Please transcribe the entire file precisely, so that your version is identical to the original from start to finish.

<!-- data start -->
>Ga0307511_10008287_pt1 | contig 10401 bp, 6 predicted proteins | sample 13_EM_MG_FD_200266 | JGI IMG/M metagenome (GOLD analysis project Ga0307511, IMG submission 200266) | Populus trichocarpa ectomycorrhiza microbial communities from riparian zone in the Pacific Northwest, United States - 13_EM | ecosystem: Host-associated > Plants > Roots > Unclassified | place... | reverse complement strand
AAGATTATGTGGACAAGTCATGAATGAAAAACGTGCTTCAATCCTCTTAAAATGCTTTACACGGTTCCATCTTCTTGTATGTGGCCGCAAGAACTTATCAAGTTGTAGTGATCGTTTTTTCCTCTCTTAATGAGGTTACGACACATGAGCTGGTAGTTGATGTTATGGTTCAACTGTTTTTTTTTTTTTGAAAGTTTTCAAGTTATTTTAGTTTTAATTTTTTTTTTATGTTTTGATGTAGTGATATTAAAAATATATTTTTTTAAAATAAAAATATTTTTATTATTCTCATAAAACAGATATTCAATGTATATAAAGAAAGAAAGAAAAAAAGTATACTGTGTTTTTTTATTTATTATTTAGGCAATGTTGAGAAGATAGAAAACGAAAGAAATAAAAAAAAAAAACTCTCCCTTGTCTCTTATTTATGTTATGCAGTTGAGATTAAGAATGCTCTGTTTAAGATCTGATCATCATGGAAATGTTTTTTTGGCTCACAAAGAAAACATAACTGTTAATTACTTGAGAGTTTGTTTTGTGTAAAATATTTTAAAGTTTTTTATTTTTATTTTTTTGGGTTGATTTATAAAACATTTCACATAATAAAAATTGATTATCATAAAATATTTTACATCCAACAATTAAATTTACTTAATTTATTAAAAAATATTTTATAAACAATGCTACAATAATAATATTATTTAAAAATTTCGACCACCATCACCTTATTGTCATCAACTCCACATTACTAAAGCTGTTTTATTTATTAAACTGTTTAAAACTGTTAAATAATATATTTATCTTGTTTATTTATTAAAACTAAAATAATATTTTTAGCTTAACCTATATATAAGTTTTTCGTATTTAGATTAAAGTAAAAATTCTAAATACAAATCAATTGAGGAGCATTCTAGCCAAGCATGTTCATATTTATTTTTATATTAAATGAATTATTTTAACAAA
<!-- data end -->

>Ga0307511_10008287_pt1 | contig 10401 bp, 6 predicted proteins | sample 13_EM_MG_FD_200266 | JGI IMG/M metagenome (GOLD analysis project Ga0307511, IMG submission 200266) | Populus trichocarpa ectomycorrhiza microbial communities from riparian zone in the Pacific Northwest, United States - 13_EM | ecosystem: Host-associated > Plants > Roots > Unclassified | place... | reverse complement strand
AAGATTATGTGGACAAGTCATGAATGAAAAACGTGCTTCAATCCTCTTAAAATGCTTTACACGGTTCCATCTTCTTGTATGTGGCCGCAAGAACTTATCAAGTTGTAGTGATCGTTTTTTCCTCTCTTAATGAGGTTACGACACATGAGCTGGTAGTTGATGTTATGGTTCAACTGTTTTTTTTTTTTTGAAAGTTTTCAAGTTATTTTAGTTTTAATTTTTTTTTTATGTTTTGATGTAGTGATATTAAAAATATATTTTTTTAAAATAAAAATATTTTTATTATTCTCATAAAACAGATATTCAATGTATATAAAGAAAGAAAGAAAAAAAGTATACTGTGTTTTTTTATTTATTATTTAGGCAATGTTGAGAAGATAGAAAACGAAAGAAATAAAAAAAAAAAACTCTCCCTTGTCTCTTATTTATGTTATGCAGTTGAGATTAAGAATGCTCTGTTTAAGATCTGATCATCATGGAAATGTTTTTTTGGCTCACAAAGAAAACATAACTGTTAATTACTTGAGAGTTTGTTTTGTGTAAAATATTTTAAAGTTTTTTATTTTTATTTTTTTGGGTTGATTTATAAAACATTTCACATAATAAAAATTGATTATCATAAAATATTTTACATCCAACAATTAAATTTACTTAATTTATTAAAAAATATTTTATAAACAATGCTACAATAATAATATTATTTAAAAATTTCGACCACCATCACCTTATTGTCATCAACTCCACATTACTAAAGCTGTTTTATTTATTAAACTGTTTAAAACTGTTAAATAATATATTTATCTTGTTTATTTATTAAAACTAAAATAATATTTTTAGCTTAACCTATATATAAGTTTTTCGTATTTAGATTAAAGTAAAAATTCTAAATACAAATCAATTGAGGAGCATTCTAGCCAAGCATGTTCATATTTATTTTTATATTAAATGAATTATTTTAACAAA